Producing the Renaissance Text: Current Technologies of Editing in Theory and Practice
Saturday, February 3, 2007
Center for Medieval and Renaissance Studies, Duke University
This conference will explore the interface between texts produced during the first 150 years of the printing press in early modern Europe and the theories and technologies of the present moment, in which forces from digitalization to the new philology have revolutionized the practice of editing. Several recent developments have converged to give this once sedate realm new excitement and urgency. A host of theoretical and practical questions as well as new knowledge about textual production in the period have been developed in the field known as History of the Book. Newly digitized databases also make it possible to rethink our understanding of the physical production of the Renaissance text. The Early English Books Online (EEBO) makes available an image of virtually every page printed in England since the beginning of printing and thus enables all students to scan the actual physical layout of pages read by readers of the Renaissance. Concurrent with the expansion of this technology there has been a revolution in assumptions about editing canonical texts and also bringing previously unedited texts before the 21st century reader, especially work written by women which remained in manuscript, or which, while printed, were never issued in modernized versions. Our conference seeks to address the questions, both theoretical and absolutely practical, facing anyone who would edit--or simply read--a Renaissance text today.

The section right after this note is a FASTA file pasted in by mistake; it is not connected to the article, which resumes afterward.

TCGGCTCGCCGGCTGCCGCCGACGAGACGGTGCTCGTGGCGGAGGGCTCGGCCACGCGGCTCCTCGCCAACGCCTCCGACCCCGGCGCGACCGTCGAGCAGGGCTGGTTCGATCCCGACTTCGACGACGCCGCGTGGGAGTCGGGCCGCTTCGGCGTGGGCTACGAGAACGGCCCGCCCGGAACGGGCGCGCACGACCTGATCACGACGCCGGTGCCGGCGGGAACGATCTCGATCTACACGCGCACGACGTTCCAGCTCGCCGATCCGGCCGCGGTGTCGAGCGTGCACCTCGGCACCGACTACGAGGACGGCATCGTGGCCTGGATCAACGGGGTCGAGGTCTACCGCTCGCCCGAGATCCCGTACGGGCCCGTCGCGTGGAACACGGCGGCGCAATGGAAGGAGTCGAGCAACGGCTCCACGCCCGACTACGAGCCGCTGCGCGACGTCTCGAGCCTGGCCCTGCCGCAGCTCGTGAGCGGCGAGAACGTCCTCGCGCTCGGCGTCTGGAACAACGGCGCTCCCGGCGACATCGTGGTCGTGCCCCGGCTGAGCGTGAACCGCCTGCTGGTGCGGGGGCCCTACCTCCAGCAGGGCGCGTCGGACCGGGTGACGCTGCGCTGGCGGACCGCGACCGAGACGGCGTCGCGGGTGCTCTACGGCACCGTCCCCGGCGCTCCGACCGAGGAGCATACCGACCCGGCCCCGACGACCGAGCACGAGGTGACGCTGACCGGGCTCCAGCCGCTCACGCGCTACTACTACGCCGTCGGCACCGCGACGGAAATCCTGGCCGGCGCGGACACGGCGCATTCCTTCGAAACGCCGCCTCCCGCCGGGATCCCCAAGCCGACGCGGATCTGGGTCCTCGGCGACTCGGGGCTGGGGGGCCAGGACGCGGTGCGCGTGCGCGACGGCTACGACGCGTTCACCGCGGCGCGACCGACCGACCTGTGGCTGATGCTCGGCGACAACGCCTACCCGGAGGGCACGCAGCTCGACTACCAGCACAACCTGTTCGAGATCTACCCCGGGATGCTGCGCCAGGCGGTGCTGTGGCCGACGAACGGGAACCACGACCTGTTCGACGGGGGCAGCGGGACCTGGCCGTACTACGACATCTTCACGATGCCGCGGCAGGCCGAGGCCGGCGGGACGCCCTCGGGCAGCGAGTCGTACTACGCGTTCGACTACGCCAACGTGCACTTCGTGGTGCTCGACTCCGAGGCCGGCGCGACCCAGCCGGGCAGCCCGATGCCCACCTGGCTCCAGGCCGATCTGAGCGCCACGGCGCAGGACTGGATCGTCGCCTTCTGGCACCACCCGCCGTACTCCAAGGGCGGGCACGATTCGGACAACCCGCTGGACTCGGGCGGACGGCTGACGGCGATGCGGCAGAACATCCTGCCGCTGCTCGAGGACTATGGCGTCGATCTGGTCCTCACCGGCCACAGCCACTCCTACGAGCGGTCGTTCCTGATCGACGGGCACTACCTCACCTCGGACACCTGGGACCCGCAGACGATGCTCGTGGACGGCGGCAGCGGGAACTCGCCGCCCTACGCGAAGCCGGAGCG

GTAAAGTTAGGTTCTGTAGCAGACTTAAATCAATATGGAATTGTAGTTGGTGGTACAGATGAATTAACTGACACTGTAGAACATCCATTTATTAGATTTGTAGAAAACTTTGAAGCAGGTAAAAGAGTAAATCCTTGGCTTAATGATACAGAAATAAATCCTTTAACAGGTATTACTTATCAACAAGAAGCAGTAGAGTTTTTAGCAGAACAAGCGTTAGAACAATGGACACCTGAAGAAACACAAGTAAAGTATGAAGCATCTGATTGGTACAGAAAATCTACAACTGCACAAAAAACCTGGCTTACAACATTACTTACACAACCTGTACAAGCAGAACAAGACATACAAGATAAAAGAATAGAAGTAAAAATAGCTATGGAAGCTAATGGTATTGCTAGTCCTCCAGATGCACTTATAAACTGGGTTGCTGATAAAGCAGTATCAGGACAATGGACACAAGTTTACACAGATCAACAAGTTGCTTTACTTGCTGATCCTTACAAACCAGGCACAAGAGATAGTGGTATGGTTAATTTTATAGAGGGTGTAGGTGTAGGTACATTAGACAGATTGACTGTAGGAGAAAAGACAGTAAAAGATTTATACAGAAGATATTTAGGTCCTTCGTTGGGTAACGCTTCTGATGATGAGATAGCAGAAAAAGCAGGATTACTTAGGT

The conference will feature several distinguished specialists in the field of textual theory and editing from Duke University and other institutions. Three sessions followed by a round table discussion are being planned. Details to be announced later. Save the date!